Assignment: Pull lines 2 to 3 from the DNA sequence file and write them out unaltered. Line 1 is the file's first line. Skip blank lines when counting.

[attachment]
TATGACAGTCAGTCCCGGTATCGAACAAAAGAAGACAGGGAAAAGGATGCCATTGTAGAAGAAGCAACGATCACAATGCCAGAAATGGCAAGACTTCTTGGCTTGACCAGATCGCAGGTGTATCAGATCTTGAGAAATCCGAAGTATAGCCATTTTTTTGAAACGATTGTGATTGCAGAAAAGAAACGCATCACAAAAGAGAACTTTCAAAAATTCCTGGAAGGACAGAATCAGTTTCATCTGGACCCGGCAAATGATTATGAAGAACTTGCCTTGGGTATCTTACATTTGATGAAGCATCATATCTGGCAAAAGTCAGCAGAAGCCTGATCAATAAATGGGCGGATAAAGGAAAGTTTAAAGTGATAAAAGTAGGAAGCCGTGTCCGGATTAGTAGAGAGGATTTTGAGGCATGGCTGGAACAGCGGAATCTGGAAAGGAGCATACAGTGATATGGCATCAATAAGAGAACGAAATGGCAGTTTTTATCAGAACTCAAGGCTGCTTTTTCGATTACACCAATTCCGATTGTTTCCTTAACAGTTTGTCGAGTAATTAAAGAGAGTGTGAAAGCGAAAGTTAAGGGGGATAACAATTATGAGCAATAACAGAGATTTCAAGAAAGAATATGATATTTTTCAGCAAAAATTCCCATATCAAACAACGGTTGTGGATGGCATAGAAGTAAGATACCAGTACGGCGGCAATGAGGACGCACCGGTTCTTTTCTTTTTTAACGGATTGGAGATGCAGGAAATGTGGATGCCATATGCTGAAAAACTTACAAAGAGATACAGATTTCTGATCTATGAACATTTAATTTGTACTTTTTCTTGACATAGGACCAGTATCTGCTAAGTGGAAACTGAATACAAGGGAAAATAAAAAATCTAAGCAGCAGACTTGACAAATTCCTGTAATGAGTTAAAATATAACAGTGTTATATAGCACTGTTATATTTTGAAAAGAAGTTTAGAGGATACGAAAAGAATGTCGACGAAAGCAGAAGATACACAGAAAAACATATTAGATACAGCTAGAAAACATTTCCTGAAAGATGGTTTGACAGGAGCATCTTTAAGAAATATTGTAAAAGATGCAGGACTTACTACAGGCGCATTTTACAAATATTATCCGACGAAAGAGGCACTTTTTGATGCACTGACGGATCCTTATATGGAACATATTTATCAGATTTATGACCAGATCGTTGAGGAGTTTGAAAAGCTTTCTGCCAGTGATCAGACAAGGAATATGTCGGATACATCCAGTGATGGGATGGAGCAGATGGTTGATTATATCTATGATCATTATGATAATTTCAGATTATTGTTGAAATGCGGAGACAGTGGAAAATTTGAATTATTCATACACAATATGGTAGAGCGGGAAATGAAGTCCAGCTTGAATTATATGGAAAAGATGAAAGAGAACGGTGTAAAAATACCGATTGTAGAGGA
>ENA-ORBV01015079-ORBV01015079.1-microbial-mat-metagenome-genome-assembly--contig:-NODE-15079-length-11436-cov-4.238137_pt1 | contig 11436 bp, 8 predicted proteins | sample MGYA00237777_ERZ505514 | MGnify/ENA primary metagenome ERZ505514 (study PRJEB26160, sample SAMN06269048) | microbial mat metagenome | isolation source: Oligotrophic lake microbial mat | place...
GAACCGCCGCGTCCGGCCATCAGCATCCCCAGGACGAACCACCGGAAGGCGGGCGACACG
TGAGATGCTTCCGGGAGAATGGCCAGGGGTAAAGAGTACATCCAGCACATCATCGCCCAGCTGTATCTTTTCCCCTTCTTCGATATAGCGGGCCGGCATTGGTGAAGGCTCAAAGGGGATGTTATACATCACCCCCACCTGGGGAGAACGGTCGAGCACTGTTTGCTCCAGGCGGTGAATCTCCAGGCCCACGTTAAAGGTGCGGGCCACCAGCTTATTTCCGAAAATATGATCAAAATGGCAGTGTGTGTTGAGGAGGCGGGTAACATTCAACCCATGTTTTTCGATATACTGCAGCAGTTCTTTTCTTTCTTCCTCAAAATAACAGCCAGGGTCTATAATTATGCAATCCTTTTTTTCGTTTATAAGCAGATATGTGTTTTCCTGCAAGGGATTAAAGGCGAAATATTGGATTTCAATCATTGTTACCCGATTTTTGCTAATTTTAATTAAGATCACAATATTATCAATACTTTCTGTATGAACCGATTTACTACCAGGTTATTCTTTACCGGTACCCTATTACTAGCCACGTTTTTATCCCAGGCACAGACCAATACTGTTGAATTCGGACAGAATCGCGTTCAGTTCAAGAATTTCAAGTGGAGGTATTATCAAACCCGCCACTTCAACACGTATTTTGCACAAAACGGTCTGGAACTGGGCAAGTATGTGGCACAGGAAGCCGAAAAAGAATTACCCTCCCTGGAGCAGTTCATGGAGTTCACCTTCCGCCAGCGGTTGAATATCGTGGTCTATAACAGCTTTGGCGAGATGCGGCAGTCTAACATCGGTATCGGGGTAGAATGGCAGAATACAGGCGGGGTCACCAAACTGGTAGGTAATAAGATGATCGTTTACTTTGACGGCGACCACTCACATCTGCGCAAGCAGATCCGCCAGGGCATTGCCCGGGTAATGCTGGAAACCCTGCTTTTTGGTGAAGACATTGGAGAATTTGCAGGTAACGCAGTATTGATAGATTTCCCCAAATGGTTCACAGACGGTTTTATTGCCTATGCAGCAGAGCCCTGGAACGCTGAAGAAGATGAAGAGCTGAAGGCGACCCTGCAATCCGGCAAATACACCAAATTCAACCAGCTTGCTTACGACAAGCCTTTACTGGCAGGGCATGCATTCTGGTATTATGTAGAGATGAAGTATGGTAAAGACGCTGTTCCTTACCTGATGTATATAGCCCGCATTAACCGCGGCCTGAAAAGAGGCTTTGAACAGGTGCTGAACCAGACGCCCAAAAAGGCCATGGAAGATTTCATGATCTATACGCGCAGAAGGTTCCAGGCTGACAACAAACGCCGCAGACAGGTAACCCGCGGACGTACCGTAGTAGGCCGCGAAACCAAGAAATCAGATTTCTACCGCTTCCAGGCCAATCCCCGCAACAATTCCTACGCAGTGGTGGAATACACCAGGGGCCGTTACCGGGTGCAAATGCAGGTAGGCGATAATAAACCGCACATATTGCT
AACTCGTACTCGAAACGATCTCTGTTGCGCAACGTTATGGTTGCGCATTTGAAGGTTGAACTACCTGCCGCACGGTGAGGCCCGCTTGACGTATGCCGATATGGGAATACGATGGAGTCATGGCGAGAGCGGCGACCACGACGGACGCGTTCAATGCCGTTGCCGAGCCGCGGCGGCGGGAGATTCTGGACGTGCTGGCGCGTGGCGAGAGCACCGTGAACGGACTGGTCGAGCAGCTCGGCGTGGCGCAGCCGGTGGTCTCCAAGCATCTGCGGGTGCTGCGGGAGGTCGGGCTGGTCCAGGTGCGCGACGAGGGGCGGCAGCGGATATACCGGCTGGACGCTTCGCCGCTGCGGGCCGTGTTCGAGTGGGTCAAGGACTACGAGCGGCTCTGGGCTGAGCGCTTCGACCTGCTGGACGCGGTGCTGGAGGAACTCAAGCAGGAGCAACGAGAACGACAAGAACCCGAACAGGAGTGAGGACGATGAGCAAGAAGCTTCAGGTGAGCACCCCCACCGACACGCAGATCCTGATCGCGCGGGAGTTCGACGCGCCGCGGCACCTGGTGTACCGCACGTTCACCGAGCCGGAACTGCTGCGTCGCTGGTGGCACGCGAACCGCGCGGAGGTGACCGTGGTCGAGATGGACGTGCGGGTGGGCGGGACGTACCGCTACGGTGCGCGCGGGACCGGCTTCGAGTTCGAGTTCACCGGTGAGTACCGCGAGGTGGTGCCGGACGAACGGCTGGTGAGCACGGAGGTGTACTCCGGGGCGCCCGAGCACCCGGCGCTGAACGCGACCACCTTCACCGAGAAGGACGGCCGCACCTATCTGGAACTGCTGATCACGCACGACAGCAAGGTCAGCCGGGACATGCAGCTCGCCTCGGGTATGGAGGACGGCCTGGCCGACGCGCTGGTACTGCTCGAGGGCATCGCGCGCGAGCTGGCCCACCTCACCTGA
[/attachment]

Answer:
>ENA-ORBV01015079-ORBV01015079.1-microbial-mat-metagenome-genome-assembly--contig:-NODE-15079-length-11436-cov-4.238137_pt1 | contig 11436 bp, 8 predicted proteins | sample MGYA00237777_ERZ505514 | MGnify/ENA primary metagenome ERZ505514 (study PRJEB26160, sample SAMN06269048) | microbial mat metagenome | isolation source: Oligotrophic lake microbial mat | place...
GAACCGCCGCGTCCGGCCATCAGCATCCCCAGGACGAACCACCGGAAGGCGGGCGACACG